Another wonderful day visiting amazing places with my good friend Grevel Lindop. We started around midday and drove out through Macclesfield to The Cloud, an escarpment like Alderley Edge, but longer and higher. We had a long walk along the road at its base and up through woods of birch, beech, oaks and rowan, with ferns crowding around. Closer to the summit, the woods dropped off and we walked past bracken already starting to go brown, as was the heather near the escarpment edge where we had our lunch. The edge afforded us fantastic 360° views of the Cheshire countryside, with the Jodrell Bank dish, which we had visited the previous day, in the distance seemingly floating on the haze.

View from The Cloud
Jodrell Bank in the distance
Early autumn heather
After lunch, we went down another path to the bottom of The Cloud and walked around to The Bridestones, a strange arrangement of vertical stones off to the side of a double chamber open tomb, with other stones in the nearby underbrush. Apparently, the only other similar arrangement is in the Orkneys, though I was reminded of the forecourt at Cairn Holly II in Scotland (about which I will write about at another time).

Front view of The Bridestones
Side view
Grevel inspecting the stones
We then found a ‘right of way’ that looked like it could take us back to The Cloud. Along the path, we found some tall holly trees that looked splendid with their full boughs of berries. The turning of the season is becoming more and more pronounced now, with birch leaves going yellow, oak and beech turning yellow to orange and other trees (maples or sycamore) going green to purple. The countryside will be covered in speckled colours soon.

Berry-ladened holly tree
At one point, I noticed a crow sitting in the middle of a field and, a few yards away, a short, single standing stone, which was not marked on Grevel’s Ordnance map. Like the Allgreave Menhir, it had a flat vertical face, facing north, not south, and sinuous curves on the other side. The stone was streaked with white droppings, as if a bird had spent a lot of time sitting at its top. Grevel spotted an owl’s pellet made up of insect bodies and small white stones. Owls have these stones in their mouths to help grind down their food. So, we decided to call our discovery The Owl Stone.

Raven and standing stone
The Owl Stone, showing the west face
View of The Cloud when we walked back to the car
We then drove back home for dinner and to watch a DVD of Frenzy, which I hadn’t seen before, and a BBC program on Southern Rock.

That was my last outing during my stay in Manchester. Sunday was another rest day, during which I caught up on some writing and emails, and I left on Monday for Scotland. I am enormously grateful for the hospitality shown to me by Grevel and his lovely wife Amanda.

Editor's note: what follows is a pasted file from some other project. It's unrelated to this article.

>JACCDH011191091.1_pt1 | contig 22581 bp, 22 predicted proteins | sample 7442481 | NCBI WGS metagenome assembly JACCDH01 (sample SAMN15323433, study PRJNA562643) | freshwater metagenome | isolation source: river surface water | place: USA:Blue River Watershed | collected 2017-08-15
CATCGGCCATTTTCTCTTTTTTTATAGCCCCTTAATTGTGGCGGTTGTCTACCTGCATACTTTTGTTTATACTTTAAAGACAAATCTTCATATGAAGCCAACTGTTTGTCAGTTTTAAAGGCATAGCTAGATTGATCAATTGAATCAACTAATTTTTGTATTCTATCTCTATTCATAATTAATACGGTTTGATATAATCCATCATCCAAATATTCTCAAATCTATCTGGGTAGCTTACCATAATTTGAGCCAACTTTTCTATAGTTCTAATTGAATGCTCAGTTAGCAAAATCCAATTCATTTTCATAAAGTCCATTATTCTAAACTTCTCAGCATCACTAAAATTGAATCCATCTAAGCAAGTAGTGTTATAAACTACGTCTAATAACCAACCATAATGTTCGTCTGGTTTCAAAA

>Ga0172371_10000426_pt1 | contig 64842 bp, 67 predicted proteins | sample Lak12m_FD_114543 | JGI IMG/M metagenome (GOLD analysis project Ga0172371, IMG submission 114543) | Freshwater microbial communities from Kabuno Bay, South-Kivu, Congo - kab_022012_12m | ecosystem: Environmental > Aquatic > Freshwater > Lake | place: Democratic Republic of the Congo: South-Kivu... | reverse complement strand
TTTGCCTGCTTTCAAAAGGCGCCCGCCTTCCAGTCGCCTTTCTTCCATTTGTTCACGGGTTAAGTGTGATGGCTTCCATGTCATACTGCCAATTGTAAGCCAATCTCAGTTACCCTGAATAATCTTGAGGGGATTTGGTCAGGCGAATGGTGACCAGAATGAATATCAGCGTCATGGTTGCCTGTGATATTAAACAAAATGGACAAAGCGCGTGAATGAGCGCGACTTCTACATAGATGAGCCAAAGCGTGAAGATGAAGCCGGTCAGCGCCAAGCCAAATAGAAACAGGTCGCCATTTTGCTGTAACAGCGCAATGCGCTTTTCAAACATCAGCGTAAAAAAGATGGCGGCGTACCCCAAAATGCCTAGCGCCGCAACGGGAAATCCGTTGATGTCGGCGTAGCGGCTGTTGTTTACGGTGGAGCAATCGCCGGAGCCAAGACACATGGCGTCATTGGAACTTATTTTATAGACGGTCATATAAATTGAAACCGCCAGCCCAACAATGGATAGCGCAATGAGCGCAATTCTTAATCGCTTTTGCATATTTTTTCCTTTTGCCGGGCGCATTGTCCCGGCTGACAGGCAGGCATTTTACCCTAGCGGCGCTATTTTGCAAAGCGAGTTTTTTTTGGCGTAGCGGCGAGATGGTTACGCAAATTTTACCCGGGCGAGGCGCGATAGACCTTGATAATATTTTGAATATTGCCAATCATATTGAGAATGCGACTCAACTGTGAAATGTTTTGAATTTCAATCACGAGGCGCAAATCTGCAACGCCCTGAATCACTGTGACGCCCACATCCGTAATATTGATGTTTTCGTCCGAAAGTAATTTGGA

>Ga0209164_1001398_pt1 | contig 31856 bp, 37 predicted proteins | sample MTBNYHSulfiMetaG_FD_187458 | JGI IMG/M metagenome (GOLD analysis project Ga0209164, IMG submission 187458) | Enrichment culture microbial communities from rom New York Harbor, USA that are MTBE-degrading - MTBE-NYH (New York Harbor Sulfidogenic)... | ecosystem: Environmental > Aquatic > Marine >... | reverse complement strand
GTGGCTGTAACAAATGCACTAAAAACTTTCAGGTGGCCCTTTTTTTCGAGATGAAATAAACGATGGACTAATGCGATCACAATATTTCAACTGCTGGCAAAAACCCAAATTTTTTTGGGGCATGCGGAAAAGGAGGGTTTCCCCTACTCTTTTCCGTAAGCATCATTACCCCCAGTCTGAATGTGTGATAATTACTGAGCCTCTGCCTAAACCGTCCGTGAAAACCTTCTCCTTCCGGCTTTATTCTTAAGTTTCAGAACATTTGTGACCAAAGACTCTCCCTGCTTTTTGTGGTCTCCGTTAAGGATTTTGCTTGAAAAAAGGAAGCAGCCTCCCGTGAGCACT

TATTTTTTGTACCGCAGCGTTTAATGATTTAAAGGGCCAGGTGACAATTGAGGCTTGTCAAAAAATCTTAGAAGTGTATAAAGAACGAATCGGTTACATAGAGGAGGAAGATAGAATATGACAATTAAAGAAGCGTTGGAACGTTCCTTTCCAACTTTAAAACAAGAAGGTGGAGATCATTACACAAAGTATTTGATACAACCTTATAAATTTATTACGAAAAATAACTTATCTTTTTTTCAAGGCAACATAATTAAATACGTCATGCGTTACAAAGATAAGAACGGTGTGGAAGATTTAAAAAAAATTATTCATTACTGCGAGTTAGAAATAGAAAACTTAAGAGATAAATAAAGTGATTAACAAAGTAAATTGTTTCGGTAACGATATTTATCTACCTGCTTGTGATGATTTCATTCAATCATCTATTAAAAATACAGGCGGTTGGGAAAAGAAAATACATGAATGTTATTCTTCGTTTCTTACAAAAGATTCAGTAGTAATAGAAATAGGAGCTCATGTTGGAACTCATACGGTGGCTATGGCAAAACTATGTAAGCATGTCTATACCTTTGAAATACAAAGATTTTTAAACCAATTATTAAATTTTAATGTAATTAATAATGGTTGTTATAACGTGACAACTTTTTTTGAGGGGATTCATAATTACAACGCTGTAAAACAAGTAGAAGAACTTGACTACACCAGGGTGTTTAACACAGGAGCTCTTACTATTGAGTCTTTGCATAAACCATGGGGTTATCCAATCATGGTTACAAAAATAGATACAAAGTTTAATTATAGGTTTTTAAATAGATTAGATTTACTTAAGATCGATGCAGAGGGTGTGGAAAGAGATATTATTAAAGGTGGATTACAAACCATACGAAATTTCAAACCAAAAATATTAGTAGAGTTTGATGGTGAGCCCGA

As always, I welcome your comments.

Cofion Cynnes
Earl

Monday, 23 January 2017

Gwaith 17: Snow in Corris

Haia Pawb (Hiya Everyone)

A couple of weeks ago, we had a little bit of snow, though the temperature wasn't cold enough for it to do more than settle in nooks and crannies on the tops of the hills surrounding the town. However, this morning I woke up to snow covering the ground and still falling.


View out my bedroom window
After taking some photos from the front door of Stiwdio Maelor, I threw on some clothes, including my waterproof overpants, and went for a walk.

From the Stiwdio Maelor doorway
When I first wandered up the road, the snow was falling so fast I thought I might not last too long. However, it slowed down after a few minutes and after I took some photos close to the village, I went up past The Italian House.


A field just down the road 
Birds dancing on the snow?
Today was not my first experience of snow. I have visited snow fields near Melbourne. However, this is the first time I've actually experienced walking through softly falling snow and walking on a thick covering of snow. One thing I noticed was the sound of my boots with every step on snow that no one else had traversed, a crunch-pop as the weight broke through the top layer of snow crust and burst through to the softer stuff below. Not quite the snap-crackle-pop of that old TV ad for Rice Bubbles, but close.

Below are more photos from my walk:

My footprints 
The Italian House
The trail to the lookout
Once I brushed away the snow from a flat slab of slate, my usual meditation spot at the lookout, I sat down to absorb the view of white crusted trees, swaths of snow on nearby rocks and smothering the bases of trees, and the distant slopes half hidden by mist, half bleached by snow.

Distant view from the lookout
Closer view of trees

Some ruins at the lookout
The Arthurian pool at the back of the lookout
From the pool
Whenever the traffic from the main road on the other side of the valley disappeared, all I could hear were the occasional creaks of pine trees as they bore the weight of snow, the constant tumble of water into a pool to my right, and the soft plops of snowdrops on my jacket. Every now and then a robin, a coal tit, a tree sparrow or some other hidden bird would trill, tweet, chirp or chit-chit-churr its appreciation or annoyance at the chilly whiteness around us.


An old slate miner's house
The trail down the other side of the hill
By a local kid
By the time I returned to Corris, the road was wet with snowmelt, and, as the day wore on, the snow disappeared, drawn up by the hidden sun’s heat into a mist that hung over the valley.

Corris in Snow
As always, I hope you enjoy this post and I welcome your comments.

Cofion Cynnes
Earl

What do you think? More tomorrow!
PS. I realise I have been quite lax in posting news of my travels. My excuse is that I have been busy with the Christmas trip to Germany to catch up with Jo and with tackling my 3000+ words a day of draft three work (which has not been entirely successful), plus Welsh language and landscape immersion. I’ll write another post soon to let you know the status of things. Thanks again for your ongoing support.